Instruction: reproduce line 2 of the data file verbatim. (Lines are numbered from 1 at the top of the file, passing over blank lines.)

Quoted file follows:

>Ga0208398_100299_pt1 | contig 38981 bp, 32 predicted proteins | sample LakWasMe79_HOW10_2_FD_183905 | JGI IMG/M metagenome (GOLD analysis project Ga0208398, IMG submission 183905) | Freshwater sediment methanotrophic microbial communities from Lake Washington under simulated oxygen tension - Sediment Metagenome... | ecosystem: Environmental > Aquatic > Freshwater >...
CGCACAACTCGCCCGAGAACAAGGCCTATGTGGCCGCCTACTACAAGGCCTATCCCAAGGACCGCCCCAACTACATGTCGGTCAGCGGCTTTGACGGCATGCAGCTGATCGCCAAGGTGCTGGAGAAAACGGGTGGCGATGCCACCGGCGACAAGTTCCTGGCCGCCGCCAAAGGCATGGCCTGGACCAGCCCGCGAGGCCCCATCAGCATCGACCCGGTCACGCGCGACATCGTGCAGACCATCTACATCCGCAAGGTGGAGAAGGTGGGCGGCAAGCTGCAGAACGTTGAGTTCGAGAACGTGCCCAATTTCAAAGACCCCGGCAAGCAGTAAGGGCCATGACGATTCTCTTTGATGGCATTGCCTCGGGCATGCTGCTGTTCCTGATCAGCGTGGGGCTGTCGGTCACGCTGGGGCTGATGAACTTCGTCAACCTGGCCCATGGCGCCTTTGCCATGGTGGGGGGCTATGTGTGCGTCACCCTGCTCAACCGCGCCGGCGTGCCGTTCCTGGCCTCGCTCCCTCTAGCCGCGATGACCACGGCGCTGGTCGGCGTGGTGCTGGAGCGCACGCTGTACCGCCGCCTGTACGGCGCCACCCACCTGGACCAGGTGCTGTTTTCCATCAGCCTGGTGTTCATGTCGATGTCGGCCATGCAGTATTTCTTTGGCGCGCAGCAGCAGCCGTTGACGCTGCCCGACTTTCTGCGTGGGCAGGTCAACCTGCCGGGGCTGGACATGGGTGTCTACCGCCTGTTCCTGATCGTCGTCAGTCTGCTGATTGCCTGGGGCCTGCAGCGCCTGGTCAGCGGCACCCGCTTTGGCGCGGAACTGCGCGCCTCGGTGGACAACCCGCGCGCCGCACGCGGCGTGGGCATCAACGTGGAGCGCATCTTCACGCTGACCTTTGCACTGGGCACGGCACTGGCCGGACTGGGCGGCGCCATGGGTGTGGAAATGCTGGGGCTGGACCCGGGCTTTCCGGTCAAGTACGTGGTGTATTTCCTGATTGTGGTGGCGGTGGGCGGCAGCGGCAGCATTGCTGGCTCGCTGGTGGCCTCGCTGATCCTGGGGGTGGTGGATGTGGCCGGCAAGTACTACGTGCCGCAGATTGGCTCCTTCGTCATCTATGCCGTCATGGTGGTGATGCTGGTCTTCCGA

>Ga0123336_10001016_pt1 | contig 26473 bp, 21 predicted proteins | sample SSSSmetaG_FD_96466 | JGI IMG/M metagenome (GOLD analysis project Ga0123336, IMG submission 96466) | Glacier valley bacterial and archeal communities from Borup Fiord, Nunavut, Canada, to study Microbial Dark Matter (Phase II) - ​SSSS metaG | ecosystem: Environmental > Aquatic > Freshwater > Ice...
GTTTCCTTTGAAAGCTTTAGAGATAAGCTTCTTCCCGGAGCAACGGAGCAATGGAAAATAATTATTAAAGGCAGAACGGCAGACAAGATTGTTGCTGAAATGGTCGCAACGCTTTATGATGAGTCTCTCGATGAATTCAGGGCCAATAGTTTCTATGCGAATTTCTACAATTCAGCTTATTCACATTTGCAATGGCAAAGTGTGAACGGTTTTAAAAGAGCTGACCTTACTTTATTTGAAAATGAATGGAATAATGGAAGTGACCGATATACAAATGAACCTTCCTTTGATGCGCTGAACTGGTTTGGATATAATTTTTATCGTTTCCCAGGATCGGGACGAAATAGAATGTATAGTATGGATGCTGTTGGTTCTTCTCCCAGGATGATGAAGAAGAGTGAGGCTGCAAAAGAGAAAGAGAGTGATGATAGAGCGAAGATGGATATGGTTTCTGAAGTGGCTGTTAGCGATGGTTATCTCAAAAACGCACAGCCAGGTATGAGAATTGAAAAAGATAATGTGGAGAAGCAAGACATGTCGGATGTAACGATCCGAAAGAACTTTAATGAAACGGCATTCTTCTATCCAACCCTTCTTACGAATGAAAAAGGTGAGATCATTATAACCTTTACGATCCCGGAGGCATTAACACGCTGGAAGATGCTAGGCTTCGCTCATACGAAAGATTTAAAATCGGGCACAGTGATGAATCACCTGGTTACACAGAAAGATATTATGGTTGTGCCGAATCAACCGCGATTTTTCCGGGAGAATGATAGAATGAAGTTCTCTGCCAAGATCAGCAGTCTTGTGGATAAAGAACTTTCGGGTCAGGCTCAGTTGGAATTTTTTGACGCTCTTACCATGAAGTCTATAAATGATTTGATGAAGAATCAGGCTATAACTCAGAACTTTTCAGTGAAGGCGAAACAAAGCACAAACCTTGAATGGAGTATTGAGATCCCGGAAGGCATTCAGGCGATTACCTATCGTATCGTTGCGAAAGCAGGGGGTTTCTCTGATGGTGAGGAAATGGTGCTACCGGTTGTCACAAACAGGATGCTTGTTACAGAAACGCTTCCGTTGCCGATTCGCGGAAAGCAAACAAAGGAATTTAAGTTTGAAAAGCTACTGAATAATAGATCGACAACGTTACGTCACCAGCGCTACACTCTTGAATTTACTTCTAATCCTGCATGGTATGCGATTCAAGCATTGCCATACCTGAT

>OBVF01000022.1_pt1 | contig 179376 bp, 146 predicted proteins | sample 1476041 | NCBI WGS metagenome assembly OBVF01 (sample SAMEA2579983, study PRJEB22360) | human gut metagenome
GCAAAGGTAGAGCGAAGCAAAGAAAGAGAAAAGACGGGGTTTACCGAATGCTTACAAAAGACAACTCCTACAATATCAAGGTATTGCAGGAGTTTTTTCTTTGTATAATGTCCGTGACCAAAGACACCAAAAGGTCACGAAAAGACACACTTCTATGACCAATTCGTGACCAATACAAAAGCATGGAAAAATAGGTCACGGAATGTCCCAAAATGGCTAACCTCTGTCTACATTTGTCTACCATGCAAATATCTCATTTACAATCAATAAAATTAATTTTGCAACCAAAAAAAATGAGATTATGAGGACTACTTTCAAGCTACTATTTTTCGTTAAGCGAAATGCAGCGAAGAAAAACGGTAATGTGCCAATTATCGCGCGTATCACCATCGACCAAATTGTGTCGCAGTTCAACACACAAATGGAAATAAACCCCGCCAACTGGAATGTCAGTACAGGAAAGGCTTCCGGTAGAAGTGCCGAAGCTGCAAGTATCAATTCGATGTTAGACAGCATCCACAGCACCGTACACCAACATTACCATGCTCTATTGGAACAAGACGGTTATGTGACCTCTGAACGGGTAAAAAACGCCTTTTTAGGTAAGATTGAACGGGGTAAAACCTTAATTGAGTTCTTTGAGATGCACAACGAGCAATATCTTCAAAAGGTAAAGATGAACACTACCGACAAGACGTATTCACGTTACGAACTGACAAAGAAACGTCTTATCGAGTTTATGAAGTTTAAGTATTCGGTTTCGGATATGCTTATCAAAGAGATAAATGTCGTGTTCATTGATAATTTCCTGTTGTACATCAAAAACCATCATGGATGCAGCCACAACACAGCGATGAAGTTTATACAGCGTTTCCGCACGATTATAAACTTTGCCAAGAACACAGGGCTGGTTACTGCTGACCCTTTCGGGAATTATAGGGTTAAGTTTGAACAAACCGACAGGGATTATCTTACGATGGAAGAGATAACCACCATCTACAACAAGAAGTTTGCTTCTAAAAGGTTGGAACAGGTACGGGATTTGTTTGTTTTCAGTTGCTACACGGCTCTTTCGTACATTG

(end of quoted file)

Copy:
CGCACAACTCGCCCGAGAACAAGGCCTATGTGGCCGCCTACTACAAGGCCTATCCCAAGGACCGCCCCAACTACATGTCGGTCAGCGGCTTTGACGGCATGCAGCTGATCGCCAAGGTGCTGGAGAAAACGGGTGGCGATGCCACCGGCGACAAGTTCCTGGCCGCCGCCAAAGGCATGGCCTGGACCAGCCCGCGAGGCCCCATCAGCATCGACCCGGTCACGCGCGACATCGTGCAGACCATCTACATCCGCAAGGTGGAGAAGGTGGGCGGCAAGCTGCAGAACGTTGAGTTCGAGAACGTGCCCAATTTCAAAGACCCCGGCAAGCAGTAAGGGCCATGACGATTCTCTTTGATGGCATTGCCTCGGGCATGCTGCTGTTCCTGATCAGCGTGGGGCTGTCGGTCACGCTGGGGCTGATGAACTTCGTCAACCTGGCCCATGGCGCCTTTGCCATGGTGGGGGGCTATGTGTGCGTCACCCTGCTCAACCGCGCCGGCGTGCCGTTCCTGGCCTCGCTCCCTCTAGCCGCGATGACCACGGCGCTGGTCGGCGTGGTGCTGGAGCGCACGCTGTACCGCCGCCTGTACGGCGCCACCCACCTGGACCAGGTGCTGTTTTCCATCAGCCTGGTGTTCATGTCGATGTCGGCCATGCAGTATTTCTTTGGCGCGCAGCAGCAGCCGTTGACGCTGCCCGACTTTCTGCGTGGGCAGGTCAACCTGCCGGGGCTGGACATGGGTGTCTACCGCCTGTTCCTGATCGTCGTCAGTCTGCTGATTGCCTGGGGCCTGCAGCGCCTGGTCAGCGGCACCCGCTTTGGCGCGGAACTGCGCGCCTCGGTGGACAACCCGCGCGCCGCACGCGGCGTGGGCATCAACGTGGAGCGCATCTTCACGCTGACCTTTGCACTGGGCACGGCACTGGCCGGACTGGGCGGCGCCATGGGTGTGGAAATGCTGGGGCTGGACCCGGGCTTTCCGGTCAAGTACGTGGTGTATTTCCTGATTGTGGTGGCGGTGGGCGGCAGCGGCAGCATTGCTGGCTCGCTGGTGGCCTCGCTGATCCTGGGGGTGGTGGATGTGGCCGGCAAGTACTACGTGCCGCAGATTGGCTCCTTCGTCATCTATGCCGTCATGGTGGTGATGCTGGTCTTCCGA